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Grand GCD Gathering during the Baltimore Comic-Con in September
Make your plans now to attend the Grand GCD Gathering during the Baltimore Comic-Con on September 25-27, 2015 at the Baltimore Convention Center in Downtown Baltimore, Maryland. This will be an historic meeting, where more of us will meet face-to-face than ever before.
Visit us on Facebook and let us know you are coming, and we will make arrangements to meet!
1.5 million sequences!
The 1.5 millionth sequence was added to our database!
Check out the issue Monkeyshines Comics #10 from Ace Magazines, published August 1946.
222,222 issues indexed!
The 222,222nd issue was indexed at the GCD!
Check out the issue Lucky Luke #50 - Der weiße Kavalier from the German publisher group Egmont Ehapa. It is the German reprint of the French Lucky Luke comic.
GCD Comics Timeline
By 1911, after seven years of low wages, he was working as a pencil-sharpener wholesaler and began to write fiction. During this period, he had copious spare time and he began reading many pulp fiction magazines. In 1929 he recalled thinking that "if people were paid for writing rot such as I read in some of those magazines, that I could write stories just as rotten. As a matter of fact, although I had never written a story, I knew absolutely that I could write stories just as entertaining and probably a whole lot more so than any I chanced to read in those magazines."
Aiming his work at the pulps, Burroughs had his first story, Under the Moons of Mars, serialized by Frank Munsey in the February to July 1912 issues of The All-Story – under the name "Norman Bean" to protect his reputation. Under the Moons of Mars inaugurated the Barsoom series and earned Burroughs US$400 ($9,775 today). It was first published as a book by A. C. McClurg of Chicago in 1917, entitled A Princess of Mars, after three Barsoom sequels had appeared as serials, and McClurg had published the first four serial Tarzan novels as books.
Burroughs soon took up writing full-time and by the time the run of Under the Moons of Mars had finished he had completed two novels, including Tarzan of the Apes, published from October 1912 and one of his most successful series.
Edgar Rice Burroughs in the Grand Comics Database:
Wilson is herself Muslim, and writes Ms. Marvel, a comic series starring a 16-year-old Muslim shapeshifter superhero named Kamala Khan.
Batman in the Grand Comics Database:
Adventure Comics in the Grand Comics Database:
Wesley Earl "Wes" Craven (August 2, 1939 – August 30, 2015) was an American film director, writer, producer, and actor known for his work on horror films, particularly slasher films. He was best known for creating the A Nightmare on Elm Street franchise featuring the Freddy Krueger character, directing the first installment and Wes Craven's New Nightmare, and co-writing A Nightmare on Elm Street 3: Dream Warriors with Bruce Wagner.
Craven also directed all four films in the Scream series, and co-created the Ghostface character. Some of his other films include The Hills Have Eyes, The Last House on the Left, Red Eye, My Soul to Take, and Swamp Thing.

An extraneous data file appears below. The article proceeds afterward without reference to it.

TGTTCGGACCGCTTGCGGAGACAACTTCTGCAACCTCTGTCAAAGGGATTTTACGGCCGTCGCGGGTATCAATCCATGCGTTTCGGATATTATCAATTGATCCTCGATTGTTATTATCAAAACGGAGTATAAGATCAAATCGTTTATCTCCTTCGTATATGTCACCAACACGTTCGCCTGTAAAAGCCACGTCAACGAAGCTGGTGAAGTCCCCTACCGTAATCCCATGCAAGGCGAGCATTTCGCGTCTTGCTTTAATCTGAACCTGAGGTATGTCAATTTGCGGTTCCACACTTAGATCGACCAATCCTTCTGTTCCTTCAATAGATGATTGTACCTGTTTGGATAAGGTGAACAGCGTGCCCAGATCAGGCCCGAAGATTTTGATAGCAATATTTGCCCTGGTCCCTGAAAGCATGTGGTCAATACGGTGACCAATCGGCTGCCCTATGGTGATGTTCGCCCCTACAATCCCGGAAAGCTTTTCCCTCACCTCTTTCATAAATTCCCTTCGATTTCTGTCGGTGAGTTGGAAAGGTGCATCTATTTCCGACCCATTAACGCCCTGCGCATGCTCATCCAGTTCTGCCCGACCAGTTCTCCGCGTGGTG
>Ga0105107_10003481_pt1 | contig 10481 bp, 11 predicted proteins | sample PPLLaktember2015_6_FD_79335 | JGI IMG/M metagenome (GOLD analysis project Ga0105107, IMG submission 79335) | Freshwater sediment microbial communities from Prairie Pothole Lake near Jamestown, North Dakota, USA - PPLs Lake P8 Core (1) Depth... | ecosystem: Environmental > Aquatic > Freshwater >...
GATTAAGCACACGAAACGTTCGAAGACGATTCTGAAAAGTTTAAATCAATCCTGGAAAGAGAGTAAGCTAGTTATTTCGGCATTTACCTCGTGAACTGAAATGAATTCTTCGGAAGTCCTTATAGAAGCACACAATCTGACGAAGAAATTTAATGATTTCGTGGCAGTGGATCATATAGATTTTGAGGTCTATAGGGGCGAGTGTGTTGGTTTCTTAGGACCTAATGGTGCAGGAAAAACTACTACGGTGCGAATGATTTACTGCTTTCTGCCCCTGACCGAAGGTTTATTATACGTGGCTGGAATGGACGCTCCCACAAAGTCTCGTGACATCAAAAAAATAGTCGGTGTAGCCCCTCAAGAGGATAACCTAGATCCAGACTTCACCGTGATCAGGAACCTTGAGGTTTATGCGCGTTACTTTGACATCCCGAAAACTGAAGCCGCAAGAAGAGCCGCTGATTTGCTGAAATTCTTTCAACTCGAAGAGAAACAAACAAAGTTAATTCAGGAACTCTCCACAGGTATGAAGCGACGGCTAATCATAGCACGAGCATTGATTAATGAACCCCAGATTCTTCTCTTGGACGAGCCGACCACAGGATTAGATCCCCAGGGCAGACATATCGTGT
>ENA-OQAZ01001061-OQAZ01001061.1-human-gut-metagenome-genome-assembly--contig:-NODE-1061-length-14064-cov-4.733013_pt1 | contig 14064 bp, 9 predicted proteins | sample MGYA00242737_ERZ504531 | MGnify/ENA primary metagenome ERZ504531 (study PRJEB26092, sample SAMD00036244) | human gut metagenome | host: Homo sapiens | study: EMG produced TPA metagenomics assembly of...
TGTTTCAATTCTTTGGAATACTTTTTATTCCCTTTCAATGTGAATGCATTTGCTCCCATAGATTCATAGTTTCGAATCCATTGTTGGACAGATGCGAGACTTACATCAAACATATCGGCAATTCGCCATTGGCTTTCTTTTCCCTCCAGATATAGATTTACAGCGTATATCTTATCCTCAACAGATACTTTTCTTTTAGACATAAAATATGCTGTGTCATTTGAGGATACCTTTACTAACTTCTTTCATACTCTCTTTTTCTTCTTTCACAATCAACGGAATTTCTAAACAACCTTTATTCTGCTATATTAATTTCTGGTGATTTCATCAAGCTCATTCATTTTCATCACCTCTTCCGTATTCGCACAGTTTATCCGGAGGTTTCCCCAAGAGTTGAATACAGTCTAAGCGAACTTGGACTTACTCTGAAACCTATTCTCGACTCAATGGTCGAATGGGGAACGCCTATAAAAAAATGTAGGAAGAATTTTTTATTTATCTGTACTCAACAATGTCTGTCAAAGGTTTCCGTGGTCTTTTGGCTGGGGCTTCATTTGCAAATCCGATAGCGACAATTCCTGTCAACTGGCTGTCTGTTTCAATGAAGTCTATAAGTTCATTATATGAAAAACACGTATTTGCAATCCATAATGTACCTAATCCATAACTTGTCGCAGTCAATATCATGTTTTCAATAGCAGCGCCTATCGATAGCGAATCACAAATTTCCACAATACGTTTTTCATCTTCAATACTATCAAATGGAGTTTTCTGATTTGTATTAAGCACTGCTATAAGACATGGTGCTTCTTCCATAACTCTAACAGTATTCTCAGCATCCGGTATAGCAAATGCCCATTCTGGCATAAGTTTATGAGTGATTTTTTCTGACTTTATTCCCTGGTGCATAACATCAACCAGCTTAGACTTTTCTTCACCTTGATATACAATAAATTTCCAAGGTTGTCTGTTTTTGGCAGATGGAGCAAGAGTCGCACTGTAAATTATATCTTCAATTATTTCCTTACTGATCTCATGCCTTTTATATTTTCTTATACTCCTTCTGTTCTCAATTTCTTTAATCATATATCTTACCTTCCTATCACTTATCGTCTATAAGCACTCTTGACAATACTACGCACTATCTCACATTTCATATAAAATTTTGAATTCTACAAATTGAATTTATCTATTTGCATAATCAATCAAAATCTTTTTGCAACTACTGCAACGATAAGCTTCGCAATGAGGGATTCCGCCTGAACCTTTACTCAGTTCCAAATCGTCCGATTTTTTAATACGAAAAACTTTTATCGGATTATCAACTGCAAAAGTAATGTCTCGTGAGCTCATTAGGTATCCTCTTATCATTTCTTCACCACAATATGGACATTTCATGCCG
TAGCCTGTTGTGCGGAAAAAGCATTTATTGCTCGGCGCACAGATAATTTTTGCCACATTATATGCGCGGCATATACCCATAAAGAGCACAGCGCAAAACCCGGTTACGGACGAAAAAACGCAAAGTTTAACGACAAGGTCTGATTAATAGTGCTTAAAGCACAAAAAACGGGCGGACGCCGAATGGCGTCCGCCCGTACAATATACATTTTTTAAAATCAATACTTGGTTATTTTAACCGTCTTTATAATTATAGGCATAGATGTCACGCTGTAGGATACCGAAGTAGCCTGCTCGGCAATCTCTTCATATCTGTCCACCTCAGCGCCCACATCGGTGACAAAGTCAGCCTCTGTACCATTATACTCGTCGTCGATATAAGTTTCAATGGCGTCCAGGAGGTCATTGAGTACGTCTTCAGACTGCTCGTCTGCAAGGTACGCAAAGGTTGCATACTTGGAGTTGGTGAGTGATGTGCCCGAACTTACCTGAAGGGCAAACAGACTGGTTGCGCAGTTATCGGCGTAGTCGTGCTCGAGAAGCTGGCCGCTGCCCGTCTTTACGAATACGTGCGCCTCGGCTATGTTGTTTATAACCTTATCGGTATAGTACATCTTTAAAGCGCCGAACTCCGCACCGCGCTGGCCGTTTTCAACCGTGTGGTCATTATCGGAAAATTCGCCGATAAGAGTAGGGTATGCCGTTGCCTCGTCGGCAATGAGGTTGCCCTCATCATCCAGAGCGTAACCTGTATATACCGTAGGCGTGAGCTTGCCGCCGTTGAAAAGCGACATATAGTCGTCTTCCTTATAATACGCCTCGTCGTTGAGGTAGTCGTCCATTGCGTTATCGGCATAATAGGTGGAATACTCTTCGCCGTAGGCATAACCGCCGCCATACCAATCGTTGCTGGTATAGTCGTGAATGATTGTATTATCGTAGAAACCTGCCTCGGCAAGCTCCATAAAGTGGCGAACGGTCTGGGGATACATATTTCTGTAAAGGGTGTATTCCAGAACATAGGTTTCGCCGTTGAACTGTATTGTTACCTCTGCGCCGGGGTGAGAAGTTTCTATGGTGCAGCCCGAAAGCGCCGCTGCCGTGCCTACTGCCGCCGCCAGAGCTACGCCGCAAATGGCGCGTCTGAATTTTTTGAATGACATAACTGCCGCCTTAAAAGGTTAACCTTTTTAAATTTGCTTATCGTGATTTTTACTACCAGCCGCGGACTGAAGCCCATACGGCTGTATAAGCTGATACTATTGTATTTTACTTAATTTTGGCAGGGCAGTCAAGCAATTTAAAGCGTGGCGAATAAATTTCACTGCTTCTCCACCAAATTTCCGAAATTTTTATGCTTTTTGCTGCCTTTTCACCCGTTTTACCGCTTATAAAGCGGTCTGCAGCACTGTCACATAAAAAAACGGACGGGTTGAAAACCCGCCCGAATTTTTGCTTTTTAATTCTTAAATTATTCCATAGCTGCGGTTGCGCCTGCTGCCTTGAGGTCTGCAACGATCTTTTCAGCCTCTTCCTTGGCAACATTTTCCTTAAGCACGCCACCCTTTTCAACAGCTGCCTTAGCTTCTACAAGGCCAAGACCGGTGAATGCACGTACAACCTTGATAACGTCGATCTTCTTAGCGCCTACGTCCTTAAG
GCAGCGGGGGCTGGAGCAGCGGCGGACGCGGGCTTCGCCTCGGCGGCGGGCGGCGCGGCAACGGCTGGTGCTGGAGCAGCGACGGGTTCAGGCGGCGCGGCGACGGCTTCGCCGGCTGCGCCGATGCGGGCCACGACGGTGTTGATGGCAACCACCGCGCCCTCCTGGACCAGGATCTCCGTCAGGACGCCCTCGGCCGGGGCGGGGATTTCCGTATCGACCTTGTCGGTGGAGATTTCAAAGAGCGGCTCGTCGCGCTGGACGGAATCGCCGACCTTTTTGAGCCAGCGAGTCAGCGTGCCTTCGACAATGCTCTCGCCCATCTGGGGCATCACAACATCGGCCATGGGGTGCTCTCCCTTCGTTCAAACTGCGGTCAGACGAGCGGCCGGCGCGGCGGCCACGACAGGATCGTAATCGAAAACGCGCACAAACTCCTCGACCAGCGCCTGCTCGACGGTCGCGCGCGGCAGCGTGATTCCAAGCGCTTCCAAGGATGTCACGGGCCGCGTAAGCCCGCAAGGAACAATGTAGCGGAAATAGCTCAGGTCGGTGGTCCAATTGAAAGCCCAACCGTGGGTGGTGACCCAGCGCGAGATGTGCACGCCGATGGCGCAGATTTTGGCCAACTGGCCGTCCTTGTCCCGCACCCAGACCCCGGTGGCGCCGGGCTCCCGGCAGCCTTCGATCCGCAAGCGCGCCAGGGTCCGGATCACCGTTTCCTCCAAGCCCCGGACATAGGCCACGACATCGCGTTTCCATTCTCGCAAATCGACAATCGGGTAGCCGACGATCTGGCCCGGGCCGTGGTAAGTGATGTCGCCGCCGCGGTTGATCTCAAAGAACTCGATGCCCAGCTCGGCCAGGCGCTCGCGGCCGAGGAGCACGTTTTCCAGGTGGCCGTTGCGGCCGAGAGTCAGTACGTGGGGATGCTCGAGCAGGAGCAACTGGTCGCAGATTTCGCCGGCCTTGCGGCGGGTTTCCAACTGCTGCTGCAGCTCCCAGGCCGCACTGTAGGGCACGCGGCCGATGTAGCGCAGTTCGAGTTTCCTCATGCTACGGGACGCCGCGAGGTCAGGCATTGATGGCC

Wes Craven in the Grand Comics Database:
Nightmare on Elm Street in the Grand Comics Database:
Fritzi Ritz was an American comic strip created in 1922 by Larry Whittington. It eventually evolved into the popular Nancy by Ernie Bushmiller.
Distributed by United Feature Syndicate, Fritzi Ritz began October 9, 1922, in the New York Evening World. When Whittington left in 1925, 20-year-old Bushmiller stepped in as his replacement, modeling Fritzi after his fiance, Abby Bohnet, whom he married in 1930. In 1931, when the Evening World and the New York Telegram merged, Fritzi Ritz was one of the strips lost in the shuffle, but it returned January 10, 1932, in the New York Daily Mirror.
Fritzi Ritz in the Grand Comics Database:
In 1939, pulp-magazine publisher Martin Goodman expanded into the newly emerging comic book field by buying content from comics packager Funnies, Inc.. His first effort, Marvel Comics #1 (cover-dated Oct. 1939), from his company Timely Publications, featured the first appearances of writer-artist Carl Burgos' android superhero, the Human Torch, and Paul Gustavson's costumed detective the Angel. As well, it contained the first generally available appearance of Bill Everett's mutant anti-hero Namor the Sub-Mariner.
Also included was Al Anders' Western hero the Masked Raider; the jungle lord Ka-Zar the Great with Ben Thompson adapting over the first five issues the story "King of Fang and Claw" by Bob Byrd; the non-continuing-character story "Jungle Terror," featuring an adventurer named Ken Masters, written by Tohm Dixon; "Now I'll Tell One", five single-panel, black-and-white gag cartoons by Fred Schwab, on the inside front cover; and a two-page prose story by Ray Gill, "Burning Rubber", about auto racing. A painted cover by veteran science fiction pulp artist Frank R. Paul featured the Human Torch, looking much different than in the interior story.